CAMPAIN v. SAFEWAY STORES INC

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Court of Appeal, Second District, Division 2, California.

Lois CAMPAIN, Plaintiff, Respondent and Cross-Appellant, v. SAFEWAY STORES, INC., a corporation sued as ‘Safeway Stores,’ Defendant, Appellant and Cross-Respondent.

Civ. 39461.

Decided: December 13, 1972

Schell & Delamer, John M. Maller, and Charles H. Carpenter, Los Angeles, for appellant and cross-respondent. Lawrence J. Moreno, Beverly Hills, for respondent and cross-appellant.

Lois Campain slipped and fell while shopping in a Safeway Stores market on 11 July 1966. In her action for personal injuries against Safeway a jury awarded her $75,000 in damages, but on motion for a new trial the trial court ordered the amount of the judgment reduced to $50,000. Safeway and Campain both appeal.

The controlling issue on appeal involves the admissibility of evidence of damages for loss of earnings and future earnings. In November 1966 Campain filed a complaint praying for $25,000 damages for pain and suffering, medical expenses, and loss of earnings. Her complaint alleged that ‘plaintiff was prevented from attending to her usual occupation and sustained a loss of earnings and will in the future continue to sustain a loss of earnings.’

In October 1967 Safeway took Campain's deposition: ‘(Counsel for Safeway): Q Were you working at the time of the accident? A No. Q When was the last time you did any work? A I speculated in real estate with my own money, and that was in, oh, around ‘55. Q Since then, have you just been a housewife? A Yes, that's right. (Counsel for Safeway): Counsel, will there be any claim for loss of earnings? (Counsel for Campain): I believe she was studying real estate at the time of the accident. There may be a claim for prospective loss of earnings, but we are not claiming that she was employed and lost any immediate employment.’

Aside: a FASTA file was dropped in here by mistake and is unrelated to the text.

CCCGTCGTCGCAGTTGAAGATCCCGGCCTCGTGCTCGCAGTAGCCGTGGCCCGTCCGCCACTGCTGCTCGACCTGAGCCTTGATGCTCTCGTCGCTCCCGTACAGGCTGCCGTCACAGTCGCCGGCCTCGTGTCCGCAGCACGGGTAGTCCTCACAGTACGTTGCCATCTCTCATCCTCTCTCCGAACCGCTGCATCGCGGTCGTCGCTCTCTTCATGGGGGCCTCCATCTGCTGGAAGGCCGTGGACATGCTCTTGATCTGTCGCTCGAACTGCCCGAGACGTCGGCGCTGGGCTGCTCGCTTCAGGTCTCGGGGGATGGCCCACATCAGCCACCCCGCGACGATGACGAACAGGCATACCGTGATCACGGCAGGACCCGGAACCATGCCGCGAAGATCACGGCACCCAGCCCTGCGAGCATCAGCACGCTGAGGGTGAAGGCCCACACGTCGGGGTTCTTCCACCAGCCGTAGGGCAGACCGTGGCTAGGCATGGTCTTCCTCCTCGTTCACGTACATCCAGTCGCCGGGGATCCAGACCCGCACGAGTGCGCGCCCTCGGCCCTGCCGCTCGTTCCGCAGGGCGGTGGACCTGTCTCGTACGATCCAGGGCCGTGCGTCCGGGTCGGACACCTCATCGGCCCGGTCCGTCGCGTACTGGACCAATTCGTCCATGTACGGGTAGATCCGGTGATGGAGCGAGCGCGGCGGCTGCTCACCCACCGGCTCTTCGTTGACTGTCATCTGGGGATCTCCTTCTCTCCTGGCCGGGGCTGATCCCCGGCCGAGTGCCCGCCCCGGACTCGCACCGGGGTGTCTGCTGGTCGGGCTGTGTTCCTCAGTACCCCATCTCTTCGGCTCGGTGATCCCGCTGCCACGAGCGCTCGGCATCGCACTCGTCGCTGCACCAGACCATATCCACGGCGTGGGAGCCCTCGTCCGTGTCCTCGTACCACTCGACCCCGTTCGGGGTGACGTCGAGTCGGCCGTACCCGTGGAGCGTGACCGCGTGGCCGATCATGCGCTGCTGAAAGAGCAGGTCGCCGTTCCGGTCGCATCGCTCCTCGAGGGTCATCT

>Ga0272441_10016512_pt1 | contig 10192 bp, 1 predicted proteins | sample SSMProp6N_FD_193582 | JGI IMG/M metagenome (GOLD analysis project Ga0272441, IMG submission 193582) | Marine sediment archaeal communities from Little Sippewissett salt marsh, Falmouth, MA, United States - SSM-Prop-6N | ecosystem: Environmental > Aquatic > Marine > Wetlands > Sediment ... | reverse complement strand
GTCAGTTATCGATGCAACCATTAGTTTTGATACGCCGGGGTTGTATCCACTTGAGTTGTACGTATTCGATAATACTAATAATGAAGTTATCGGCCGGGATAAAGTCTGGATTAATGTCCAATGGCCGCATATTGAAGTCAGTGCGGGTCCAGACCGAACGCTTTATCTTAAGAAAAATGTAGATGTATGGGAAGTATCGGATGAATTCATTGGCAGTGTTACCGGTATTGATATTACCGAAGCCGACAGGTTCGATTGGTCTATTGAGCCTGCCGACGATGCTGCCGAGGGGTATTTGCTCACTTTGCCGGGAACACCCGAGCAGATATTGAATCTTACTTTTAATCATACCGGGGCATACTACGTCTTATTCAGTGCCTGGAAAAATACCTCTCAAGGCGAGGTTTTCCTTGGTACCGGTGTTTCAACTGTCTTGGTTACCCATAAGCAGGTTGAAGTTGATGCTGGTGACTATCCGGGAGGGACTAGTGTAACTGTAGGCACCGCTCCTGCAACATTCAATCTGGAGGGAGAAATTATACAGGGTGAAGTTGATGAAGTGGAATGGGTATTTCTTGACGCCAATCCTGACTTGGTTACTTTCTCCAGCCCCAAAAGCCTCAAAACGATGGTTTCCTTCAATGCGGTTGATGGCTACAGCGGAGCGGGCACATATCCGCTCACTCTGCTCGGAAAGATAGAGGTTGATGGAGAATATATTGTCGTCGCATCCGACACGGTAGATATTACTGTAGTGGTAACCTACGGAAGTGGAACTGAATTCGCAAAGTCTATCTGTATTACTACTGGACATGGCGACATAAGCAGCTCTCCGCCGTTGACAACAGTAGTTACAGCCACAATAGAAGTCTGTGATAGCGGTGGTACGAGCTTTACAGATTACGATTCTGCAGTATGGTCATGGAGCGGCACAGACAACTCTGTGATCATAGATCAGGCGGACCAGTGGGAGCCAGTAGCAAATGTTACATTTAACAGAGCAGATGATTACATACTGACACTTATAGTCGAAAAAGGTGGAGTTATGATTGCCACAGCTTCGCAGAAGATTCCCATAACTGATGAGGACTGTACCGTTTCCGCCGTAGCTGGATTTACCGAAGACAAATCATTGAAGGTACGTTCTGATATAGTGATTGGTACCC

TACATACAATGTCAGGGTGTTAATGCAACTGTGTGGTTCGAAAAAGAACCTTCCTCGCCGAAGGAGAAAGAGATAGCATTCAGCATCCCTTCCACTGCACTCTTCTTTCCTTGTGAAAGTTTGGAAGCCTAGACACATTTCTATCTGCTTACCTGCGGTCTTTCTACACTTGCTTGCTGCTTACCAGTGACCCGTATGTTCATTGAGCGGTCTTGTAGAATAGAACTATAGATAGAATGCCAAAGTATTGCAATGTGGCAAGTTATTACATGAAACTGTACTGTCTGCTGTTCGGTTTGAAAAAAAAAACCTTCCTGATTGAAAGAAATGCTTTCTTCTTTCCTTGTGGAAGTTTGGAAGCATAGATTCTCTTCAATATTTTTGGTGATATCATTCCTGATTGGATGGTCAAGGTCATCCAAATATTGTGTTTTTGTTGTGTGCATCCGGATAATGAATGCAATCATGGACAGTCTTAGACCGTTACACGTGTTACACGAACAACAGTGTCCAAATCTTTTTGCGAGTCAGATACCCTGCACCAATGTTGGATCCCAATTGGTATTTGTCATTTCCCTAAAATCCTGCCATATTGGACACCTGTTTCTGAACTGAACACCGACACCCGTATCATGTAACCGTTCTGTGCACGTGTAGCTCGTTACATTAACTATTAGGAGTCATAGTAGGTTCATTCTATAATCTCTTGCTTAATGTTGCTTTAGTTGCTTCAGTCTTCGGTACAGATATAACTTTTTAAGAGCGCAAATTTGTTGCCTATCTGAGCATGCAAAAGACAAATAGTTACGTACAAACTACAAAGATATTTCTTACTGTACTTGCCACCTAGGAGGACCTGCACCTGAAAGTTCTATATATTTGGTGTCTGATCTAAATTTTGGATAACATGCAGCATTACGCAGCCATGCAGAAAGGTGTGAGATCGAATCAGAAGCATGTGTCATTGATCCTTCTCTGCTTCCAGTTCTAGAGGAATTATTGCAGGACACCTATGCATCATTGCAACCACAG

In April 1969 when Safeway questioned Campain by interrogatory, ‘Are you making any claim for loss of wages, earnings or earning capacity as a result of the accident alleged in your complaint?’, Campain answered, ‘No.’

In December 1969 Campain moved to amend her complaint ‘to increase the general damages allegation and prayer to $350,000.’ Campain's attorney declared that at the time the complaint was filed ‘the full nature and extent of plaintiff's injuries were not known. It was not then known that plaintiff had suffered an internal derangement of the left knee as a result of the accident. . . . Plaintiff has a permanently stiffened left knee. She can bear weight on the knee for no more than ten minutes at a time. She suffers constant pain. She requires nearly constant help in performing normal functions. Her doctor has recommended an operation that may relieve the pain, but will leave her with a permanently stiff leg.’ Neither in the motion papers nor in argument on the motion was any reference made to loss of earnings or future earnings. In March 1970 the motion to amend was granted.

Trial was held in February 1971. In her opening statement Campain did not mention damages for loss of earnings or future earnings. However, the first evidence she offered related to her prospective employment at the time of the accident and her plans for future employment. Safeway objected to such evidence on the ground that loss of earnings and future earnings was no longer an issue in the case, and the court sustained the objection. But later in the trial the court reversed its ruling, denied Safeway's motion for a mistrial, and permitted Campain to testify that, although she had not been employed for many years, at the time of the accident she had been studying at home to obtain a real estate license and intended to start work in a real estate office at $75 a week in July 1966.